LIVING WITH EPILEPSY A Story shared by a mother based in Zimbabwe 🇿🇼

I am a mother with two (2) daughters, aged 13 and 17 years, respectively. Both my daughters have epilepsy.
My daughters are on the same prescription of carbamazepine and lamotrigine. In some cases, I can get carbamazepine free of charge at the local government health center, but they never have lamotrigine. Lamotrigine is expensive. I need $80US every month ($40US per child) to buy the drug; I have no option as after assessment the Carbamazepine and Lamotrigine combination has been able to reduce their seizures.
This is a major concern. I am formally employed hence this has enabled me to buy their medication every month. However, we all know life is unpredictable. If I am to wake up one day and be unable to work or am unable to afford their medication, what will that mean? The thought scares me. If only these drugs would be available at government health facilities, I would be a happy mother.
The way school authorities handle cases where a learner falls ill at school leaves a lot to be desired.At the end of the day, as a parent, I wonder whether the fact that most employees in various sectors are demotivated has resulted in the birth of an attitude where no one cares about anyone.
Special Information about the learner
It is the norm that if one has a child with a medical condition, wherever the child goes, they make the relevant authorities aware so that should anything happen, appropriate assistance is given.
No one cares anymore
It is quite unfortunate that regardless of this information being availed, the child rarely gets the appropriate help from the relevant authorities. I will give an example of one incident when my daughter had a seizure at school. I was told by my daughters’ friend that a teacher had said ‘I don’t know how to help, since you are the friend, then help her.’
If these critical issues are left to other learners who happen to be minors, the situation becomes tricky. We come from different backgrounds; hence a mixed bag of information is known. This resulted in the learners inserting a spoon in my daughter’s mouth while she was convulsing after various opinions had been passed. When I got to know of this, I was heartbroken. A lot of questions went through my mind, i.e., what if my daughter had choked with a spoon in her mouth? But who do you tell, no one cares after all.REGULAR SCHOOL HEALTH EDUCATION VISITS BY HEALTH PROFESSIONALS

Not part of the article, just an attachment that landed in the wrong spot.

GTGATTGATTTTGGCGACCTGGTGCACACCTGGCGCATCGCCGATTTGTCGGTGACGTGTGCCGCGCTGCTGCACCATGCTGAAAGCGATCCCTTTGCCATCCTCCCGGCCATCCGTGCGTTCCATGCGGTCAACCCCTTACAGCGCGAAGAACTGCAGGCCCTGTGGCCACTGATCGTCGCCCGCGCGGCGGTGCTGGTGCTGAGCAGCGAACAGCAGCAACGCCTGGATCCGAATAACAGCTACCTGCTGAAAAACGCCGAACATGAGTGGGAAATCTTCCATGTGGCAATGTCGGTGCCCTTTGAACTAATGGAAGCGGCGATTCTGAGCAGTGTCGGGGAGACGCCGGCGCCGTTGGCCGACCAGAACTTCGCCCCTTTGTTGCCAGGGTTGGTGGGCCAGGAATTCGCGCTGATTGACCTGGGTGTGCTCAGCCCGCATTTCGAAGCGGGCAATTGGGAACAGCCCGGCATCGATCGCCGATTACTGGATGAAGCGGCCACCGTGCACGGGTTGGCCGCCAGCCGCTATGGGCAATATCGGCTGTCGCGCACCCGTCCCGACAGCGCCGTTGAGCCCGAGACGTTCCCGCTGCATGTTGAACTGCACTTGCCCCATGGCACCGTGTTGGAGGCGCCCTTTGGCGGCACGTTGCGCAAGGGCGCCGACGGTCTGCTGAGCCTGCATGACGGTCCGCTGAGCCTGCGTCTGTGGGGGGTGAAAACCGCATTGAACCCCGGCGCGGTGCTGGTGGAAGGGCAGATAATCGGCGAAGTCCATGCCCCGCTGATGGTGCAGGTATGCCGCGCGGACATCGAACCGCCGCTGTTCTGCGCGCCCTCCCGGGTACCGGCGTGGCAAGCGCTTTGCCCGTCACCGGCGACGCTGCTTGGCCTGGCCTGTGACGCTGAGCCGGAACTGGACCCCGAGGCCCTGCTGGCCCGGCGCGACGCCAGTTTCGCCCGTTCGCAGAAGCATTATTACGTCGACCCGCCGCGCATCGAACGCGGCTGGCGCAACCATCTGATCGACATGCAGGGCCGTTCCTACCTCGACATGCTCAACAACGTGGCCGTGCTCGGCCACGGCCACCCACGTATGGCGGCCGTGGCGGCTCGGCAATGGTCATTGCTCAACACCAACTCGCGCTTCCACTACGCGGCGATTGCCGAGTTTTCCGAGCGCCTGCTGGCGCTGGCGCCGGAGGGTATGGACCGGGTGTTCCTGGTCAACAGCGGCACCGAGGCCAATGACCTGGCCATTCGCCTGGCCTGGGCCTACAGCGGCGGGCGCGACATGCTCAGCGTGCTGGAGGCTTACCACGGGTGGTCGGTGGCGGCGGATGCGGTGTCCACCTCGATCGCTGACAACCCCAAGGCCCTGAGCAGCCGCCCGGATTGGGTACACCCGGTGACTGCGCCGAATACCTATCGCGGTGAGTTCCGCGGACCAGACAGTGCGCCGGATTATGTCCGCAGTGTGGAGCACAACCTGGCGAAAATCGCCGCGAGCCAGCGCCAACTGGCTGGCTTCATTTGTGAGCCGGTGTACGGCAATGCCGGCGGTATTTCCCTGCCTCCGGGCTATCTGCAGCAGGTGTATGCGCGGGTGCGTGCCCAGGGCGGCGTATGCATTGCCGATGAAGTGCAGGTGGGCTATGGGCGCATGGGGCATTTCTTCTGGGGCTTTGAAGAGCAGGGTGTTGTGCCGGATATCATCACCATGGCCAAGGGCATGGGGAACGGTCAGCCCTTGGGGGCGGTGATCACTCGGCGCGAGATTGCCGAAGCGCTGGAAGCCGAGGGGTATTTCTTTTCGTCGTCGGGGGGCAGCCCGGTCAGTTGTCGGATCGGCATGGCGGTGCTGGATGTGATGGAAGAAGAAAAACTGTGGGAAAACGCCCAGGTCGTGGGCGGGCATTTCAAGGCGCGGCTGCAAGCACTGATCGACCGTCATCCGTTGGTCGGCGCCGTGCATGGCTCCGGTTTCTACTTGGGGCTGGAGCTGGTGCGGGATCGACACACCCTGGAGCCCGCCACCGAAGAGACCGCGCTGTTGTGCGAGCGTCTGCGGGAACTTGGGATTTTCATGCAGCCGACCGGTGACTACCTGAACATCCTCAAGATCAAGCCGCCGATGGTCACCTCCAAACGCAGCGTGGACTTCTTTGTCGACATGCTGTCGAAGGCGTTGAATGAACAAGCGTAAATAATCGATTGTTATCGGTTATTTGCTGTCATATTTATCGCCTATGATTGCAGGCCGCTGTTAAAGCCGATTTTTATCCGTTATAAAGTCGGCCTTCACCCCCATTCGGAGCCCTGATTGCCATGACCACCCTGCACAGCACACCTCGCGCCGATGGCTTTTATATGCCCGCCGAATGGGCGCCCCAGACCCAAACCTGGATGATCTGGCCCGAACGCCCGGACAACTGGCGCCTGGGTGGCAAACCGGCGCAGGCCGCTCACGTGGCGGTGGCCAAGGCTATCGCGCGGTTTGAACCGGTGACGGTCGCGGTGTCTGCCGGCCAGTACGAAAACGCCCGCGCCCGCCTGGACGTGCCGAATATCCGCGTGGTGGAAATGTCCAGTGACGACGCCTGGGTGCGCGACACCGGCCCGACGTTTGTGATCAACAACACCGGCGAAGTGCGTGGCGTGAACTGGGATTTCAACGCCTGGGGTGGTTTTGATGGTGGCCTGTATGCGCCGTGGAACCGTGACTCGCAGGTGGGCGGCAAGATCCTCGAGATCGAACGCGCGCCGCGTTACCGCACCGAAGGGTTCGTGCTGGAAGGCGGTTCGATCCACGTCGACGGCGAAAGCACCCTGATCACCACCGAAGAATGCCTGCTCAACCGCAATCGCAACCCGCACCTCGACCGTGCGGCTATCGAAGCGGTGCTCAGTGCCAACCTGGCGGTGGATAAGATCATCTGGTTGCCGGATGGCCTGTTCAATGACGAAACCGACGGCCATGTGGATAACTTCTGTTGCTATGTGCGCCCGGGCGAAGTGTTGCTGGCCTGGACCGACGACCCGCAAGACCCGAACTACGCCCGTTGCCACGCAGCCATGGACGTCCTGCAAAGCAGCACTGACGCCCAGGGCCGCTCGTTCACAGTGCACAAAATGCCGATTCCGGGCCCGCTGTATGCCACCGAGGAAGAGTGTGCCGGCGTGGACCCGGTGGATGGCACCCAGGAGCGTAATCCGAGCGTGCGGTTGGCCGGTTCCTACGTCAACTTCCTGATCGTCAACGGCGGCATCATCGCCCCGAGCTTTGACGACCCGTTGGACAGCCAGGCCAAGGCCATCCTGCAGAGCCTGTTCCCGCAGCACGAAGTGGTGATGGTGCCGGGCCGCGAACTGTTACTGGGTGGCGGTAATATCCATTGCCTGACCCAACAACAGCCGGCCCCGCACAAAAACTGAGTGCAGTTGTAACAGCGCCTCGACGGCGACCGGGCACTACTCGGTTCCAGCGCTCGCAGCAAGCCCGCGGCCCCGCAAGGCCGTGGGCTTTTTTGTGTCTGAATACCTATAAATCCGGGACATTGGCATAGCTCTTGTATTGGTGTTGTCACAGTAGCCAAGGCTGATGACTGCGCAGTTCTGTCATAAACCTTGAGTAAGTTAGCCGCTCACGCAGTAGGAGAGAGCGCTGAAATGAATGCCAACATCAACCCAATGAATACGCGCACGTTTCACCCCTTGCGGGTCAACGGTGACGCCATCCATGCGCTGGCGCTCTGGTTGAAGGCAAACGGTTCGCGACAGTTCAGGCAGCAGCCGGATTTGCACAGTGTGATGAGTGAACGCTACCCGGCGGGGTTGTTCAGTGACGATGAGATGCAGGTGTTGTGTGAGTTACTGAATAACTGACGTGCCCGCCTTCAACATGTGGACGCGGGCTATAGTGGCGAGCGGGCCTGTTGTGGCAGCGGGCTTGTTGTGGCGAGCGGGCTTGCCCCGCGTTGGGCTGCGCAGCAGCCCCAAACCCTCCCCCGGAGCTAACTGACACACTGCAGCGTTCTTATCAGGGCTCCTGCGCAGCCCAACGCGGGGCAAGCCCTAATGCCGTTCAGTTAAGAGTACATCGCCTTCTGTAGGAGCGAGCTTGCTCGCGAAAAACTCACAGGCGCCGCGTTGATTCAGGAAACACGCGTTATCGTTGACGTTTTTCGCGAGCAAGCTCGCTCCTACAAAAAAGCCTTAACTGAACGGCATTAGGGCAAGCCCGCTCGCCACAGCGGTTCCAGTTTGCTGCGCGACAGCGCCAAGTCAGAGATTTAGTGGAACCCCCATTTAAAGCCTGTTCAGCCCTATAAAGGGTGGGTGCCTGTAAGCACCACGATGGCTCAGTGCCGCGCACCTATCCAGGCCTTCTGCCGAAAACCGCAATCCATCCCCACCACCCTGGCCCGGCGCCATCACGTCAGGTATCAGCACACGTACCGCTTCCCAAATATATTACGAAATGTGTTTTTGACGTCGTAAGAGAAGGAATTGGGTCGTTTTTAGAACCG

On the request of a parent, if the Ministry of Education would allow special visits to schools by health professionals to educate learners and teachers as well, on illnesses like epilepsy and others (health professionals would probably be better placed to know other illnesses that may befall a learner whilst at school).
It is important for this information to be given generally, and not appear as if it is targeting a particular child to avoid stigma. This will also help clear various myths around various diseases. For example, one learner came to me worried and said that my daughter’s saliva had gone on her jersey. Would it mean she now had the disease as well? I explained to her that it was not the case.
Page 2

Leave a Reply

Please log in using one of these methods to post your comment: Logo

You are commenting using your account. Log Out /  Change )

Twitter picture

You are commenting using your Twitter account. Log Out /  Change )

Facebook photo

You are commenting using your Facebook account. Log Out /  Change )

Connecting to %s